Another Chinese rocket incident threatens Elon Musk's Starlink satellites

° СRecently, hina has not been making friends with the serial, uncontrolled re-entries of the used first stages of its Long March 5B spacecraft, which pose a potential threat to the earth’s population. Now, like South China Morning Post reportsA Chinese rocket has created another mess — this time in an orbit 500 km (310 miles) above Earth, at an altitude that could threaten SpaceX’s Starlink satellite constellation.

At a media briefing Monday in Beijing, a Foreign Ministry spokesman acknowledged that the first stage of China’s Long March 6A rocket disintegrated in orbit after delivering an ocean-monitoring satellite into space. The first stage usually re-enters the atmosphere and burns up on its way down. In preparation for re-entry, the stage ejected its unused fuel, and a possible explosion during this exercise is believed to have caused the breakup. It is also possible that the stage disintegrated on impact with other space debris.

Whatever the reason, an accident means trouble. One scientist at the Netherlands Institute for Radio Astronomy reported observing more than 40 fragments “rolling rapidly, giving very distinct lightning patterns.”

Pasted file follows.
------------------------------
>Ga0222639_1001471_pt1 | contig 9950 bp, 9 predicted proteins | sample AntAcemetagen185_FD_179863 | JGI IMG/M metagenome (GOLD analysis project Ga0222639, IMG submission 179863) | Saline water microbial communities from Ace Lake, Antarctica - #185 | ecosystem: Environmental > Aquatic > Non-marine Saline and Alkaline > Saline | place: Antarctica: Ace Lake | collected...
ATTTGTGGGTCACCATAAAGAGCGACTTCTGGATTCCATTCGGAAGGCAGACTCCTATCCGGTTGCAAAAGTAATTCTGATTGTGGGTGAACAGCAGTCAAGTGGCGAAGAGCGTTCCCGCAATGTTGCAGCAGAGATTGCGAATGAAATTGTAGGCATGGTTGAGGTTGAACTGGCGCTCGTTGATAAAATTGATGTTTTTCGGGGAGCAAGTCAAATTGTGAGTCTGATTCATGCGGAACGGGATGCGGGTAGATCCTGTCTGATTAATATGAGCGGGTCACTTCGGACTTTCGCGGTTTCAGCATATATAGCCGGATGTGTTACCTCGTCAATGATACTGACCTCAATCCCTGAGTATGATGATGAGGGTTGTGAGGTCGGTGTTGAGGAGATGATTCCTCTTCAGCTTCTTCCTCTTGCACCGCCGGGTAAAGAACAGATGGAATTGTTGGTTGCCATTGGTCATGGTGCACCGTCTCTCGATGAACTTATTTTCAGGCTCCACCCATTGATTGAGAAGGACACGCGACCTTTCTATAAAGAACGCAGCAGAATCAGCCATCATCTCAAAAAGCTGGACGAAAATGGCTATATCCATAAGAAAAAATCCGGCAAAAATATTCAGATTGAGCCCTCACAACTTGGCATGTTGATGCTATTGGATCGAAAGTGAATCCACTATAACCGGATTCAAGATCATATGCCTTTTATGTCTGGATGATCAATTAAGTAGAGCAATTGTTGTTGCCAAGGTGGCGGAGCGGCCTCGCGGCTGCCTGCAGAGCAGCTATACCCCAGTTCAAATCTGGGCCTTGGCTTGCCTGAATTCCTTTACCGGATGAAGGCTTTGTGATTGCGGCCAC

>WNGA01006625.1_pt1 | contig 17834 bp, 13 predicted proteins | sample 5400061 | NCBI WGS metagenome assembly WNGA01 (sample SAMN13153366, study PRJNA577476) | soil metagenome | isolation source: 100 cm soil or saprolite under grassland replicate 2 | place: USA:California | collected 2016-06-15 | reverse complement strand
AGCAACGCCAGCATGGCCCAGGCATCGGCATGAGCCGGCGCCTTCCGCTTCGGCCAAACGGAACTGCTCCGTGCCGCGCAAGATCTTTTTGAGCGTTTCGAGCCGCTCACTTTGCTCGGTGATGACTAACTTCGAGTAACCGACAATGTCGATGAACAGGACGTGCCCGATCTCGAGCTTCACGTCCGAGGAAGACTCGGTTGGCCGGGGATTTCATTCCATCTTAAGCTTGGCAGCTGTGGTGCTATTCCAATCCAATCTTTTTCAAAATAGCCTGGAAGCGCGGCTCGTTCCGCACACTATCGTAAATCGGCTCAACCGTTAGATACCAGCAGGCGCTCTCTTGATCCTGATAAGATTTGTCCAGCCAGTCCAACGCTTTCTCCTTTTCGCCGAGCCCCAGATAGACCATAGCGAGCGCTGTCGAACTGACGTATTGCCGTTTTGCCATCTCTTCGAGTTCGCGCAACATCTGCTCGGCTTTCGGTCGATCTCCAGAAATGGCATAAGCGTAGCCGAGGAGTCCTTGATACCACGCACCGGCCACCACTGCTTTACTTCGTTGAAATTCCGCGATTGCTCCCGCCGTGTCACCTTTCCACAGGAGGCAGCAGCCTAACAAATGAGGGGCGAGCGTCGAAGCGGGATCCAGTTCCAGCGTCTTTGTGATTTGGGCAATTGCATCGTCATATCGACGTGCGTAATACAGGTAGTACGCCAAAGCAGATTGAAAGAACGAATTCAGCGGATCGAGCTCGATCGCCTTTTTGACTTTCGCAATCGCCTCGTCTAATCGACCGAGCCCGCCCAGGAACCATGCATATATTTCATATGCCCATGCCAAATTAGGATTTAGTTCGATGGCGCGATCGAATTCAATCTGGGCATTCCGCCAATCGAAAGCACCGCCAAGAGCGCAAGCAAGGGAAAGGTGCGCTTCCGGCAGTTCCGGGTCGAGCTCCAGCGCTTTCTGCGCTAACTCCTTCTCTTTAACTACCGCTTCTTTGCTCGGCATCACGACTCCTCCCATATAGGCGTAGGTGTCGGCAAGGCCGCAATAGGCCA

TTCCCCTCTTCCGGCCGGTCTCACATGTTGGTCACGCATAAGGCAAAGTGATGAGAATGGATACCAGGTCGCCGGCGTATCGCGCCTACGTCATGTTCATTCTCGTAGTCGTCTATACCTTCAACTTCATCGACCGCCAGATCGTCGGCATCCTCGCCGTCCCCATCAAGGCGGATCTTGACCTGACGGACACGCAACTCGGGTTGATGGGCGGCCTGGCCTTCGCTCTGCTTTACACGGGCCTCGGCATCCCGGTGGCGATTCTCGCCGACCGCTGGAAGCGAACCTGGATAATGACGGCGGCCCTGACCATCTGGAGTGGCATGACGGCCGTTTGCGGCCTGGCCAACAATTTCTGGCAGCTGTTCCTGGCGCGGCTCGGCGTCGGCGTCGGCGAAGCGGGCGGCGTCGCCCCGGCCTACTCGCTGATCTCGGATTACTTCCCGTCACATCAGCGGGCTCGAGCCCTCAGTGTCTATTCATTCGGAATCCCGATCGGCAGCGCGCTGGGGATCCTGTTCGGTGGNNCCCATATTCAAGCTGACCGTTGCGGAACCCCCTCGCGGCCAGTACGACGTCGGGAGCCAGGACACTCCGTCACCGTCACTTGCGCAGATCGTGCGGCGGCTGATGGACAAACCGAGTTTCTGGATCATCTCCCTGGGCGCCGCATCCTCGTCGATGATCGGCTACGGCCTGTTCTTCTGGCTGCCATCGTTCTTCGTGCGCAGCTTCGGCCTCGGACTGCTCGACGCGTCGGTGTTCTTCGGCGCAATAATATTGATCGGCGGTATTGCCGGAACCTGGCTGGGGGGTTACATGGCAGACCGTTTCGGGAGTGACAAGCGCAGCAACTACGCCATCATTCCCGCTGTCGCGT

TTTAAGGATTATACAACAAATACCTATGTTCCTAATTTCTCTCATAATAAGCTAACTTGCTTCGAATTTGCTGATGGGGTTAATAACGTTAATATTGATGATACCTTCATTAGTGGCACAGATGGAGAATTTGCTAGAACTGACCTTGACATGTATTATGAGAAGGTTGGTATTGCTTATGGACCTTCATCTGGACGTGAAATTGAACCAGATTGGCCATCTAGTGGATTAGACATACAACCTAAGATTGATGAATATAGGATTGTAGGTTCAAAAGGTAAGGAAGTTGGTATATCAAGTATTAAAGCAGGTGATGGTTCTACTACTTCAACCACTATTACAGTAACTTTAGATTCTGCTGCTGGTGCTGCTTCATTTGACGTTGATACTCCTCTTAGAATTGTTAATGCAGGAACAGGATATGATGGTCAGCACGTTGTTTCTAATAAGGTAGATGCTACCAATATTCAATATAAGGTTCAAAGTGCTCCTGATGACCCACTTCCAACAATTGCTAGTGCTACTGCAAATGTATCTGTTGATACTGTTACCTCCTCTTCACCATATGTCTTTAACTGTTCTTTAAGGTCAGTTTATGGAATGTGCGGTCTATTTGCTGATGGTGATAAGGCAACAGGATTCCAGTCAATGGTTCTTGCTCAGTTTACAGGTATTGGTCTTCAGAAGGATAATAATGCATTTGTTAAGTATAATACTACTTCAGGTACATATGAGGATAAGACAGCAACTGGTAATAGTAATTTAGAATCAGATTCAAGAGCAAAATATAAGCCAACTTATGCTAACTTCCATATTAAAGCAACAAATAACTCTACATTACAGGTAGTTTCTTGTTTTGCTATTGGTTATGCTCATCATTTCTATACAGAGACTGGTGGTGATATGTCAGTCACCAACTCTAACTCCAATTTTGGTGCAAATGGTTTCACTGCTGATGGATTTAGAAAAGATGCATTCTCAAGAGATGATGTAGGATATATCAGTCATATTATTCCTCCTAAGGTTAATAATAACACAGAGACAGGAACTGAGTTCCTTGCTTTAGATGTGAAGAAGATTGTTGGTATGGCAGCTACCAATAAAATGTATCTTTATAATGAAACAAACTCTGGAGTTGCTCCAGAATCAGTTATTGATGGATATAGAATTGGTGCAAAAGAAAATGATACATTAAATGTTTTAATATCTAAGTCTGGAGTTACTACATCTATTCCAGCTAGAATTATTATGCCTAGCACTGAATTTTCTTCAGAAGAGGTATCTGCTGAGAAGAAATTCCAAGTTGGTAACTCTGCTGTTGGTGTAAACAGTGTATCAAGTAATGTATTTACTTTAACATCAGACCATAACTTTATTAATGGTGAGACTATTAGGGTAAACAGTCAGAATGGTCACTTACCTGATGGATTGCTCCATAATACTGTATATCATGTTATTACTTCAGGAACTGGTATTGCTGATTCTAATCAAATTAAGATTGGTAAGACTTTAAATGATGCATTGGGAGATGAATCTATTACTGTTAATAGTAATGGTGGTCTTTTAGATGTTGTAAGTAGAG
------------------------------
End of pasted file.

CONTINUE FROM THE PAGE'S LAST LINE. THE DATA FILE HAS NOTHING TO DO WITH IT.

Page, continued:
Read more: China sends another rocket stage flying uncontrollably toward Earth

The incident prompted some speculation that the split was deliberate, as China officially objects to the Starlink constellation, claiming it could threaten the country’s national security — a concern that has only grown since the constellation is helping Ukraine in its war with Russia. by providing the Ukrainian military with broadband service.

But there’s also a good reason China has no incentive to stage such an incident: China’s Tiangong space station orbits Earth in a slightly lower orbit and could be in the path of the debris as it descends.

“There are three Chinese astronauts up there,” said one Beijing-based space scientist, who asked not to be named because of the sensitivity of the matter. In the morning Publish. “The chance that [the debris] will hit the space station is small, but I don’t think anyone would want to increase the risk.

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Write to Jeffrey Kluger c [email protected].

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